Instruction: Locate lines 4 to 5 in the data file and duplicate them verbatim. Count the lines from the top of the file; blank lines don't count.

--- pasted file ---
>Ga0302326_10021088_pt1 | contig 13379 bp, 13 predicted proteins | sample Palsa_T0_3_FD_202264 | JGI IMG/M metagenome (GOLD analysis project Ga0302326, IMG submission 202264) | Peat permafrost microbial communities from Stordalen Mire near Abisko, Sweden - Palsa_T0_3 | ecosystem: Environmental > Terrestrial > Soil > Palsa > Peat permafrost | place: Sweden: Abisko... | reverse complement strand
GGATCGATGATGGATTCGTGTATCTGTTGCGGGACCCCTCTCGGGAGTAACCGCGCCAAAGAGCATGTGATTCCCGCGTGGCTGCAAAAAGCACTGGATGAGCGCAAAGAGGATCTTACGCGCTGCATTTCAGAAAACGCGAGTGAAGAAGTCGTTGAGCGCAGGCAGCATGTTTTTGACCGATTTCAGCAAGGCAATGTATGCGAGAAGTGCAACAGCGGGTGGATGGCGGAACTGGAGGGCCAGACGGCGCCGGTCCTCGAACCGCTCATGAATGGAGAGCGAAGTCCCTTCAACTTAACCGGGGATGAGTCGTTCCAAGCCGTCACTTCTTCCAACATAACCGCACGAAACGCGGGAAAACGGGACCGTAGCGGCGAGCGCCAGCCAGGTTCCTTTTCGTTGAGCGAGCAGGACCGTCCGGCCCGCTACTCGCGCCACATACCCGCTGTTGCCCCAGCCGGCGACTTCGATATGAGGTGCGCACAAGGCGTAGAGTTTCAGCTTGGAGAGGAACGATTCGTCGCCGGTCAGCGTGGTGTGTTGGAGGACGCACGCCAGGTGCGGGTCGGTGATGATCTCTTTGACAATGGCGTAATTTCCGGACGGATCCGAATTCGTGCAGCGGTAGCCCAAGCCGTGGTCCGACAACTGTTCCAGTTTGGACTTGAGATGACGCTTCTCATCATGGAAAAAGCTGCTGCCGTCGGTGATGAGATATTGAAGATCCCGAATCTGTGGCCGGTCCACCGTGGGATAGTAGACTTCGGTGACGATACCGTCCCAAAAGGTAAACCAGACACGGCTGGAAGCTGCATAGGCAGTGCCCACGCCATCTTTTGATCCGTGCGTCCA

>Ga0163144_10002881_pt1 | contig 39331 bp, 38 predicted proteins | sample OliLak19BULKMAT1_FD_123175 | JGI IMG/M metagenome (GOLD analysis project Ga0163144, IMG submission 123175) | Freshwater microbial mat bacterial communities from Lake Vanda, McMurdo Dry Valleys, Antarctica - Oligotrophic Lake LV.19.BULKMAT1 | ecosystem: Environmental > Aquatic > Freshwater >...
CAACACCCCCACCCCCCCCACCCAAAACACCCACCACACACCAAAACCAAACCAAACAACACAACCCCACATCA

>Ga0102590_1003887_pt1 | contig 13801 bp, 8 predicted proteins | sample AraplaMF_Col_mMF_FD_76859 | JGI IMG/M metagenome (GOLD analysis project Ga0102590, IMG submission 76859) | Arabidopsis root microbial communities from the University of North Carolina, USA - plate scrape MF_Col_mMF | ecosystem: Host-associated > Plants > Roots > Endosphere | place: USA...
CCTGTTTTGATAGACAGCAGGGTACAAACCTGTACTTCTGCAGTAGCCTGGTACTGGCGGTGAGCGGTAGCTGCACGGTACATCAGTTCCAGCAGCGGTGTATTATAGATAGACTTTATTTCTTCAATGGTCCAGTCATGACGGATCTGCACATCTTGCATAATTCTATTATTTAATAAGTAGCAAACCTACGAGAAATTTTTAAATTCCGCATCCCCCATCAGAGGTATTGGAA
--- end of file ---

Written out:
CAACACCCCCACCCCCCCCACCCAAAACACCCACCACACACCAAAACCAAACCAAACAACACAACCCCACATCA

>Ga0102590_1003887_pt1 | contig 13801 bp, 8 predicted proteins | sample AraplaMF_Col_mMF_FD_76859 | JGI IMG/M metagenome (GOLD analysis project Ga0102590, IMG submission 76859) | Arabidopsis root microbial communities from the University of North Carolina, USA - plate scrape MF_Col_mMF | ecosystem: Host-associated > Plants > Roots > Endosphere | place: USA...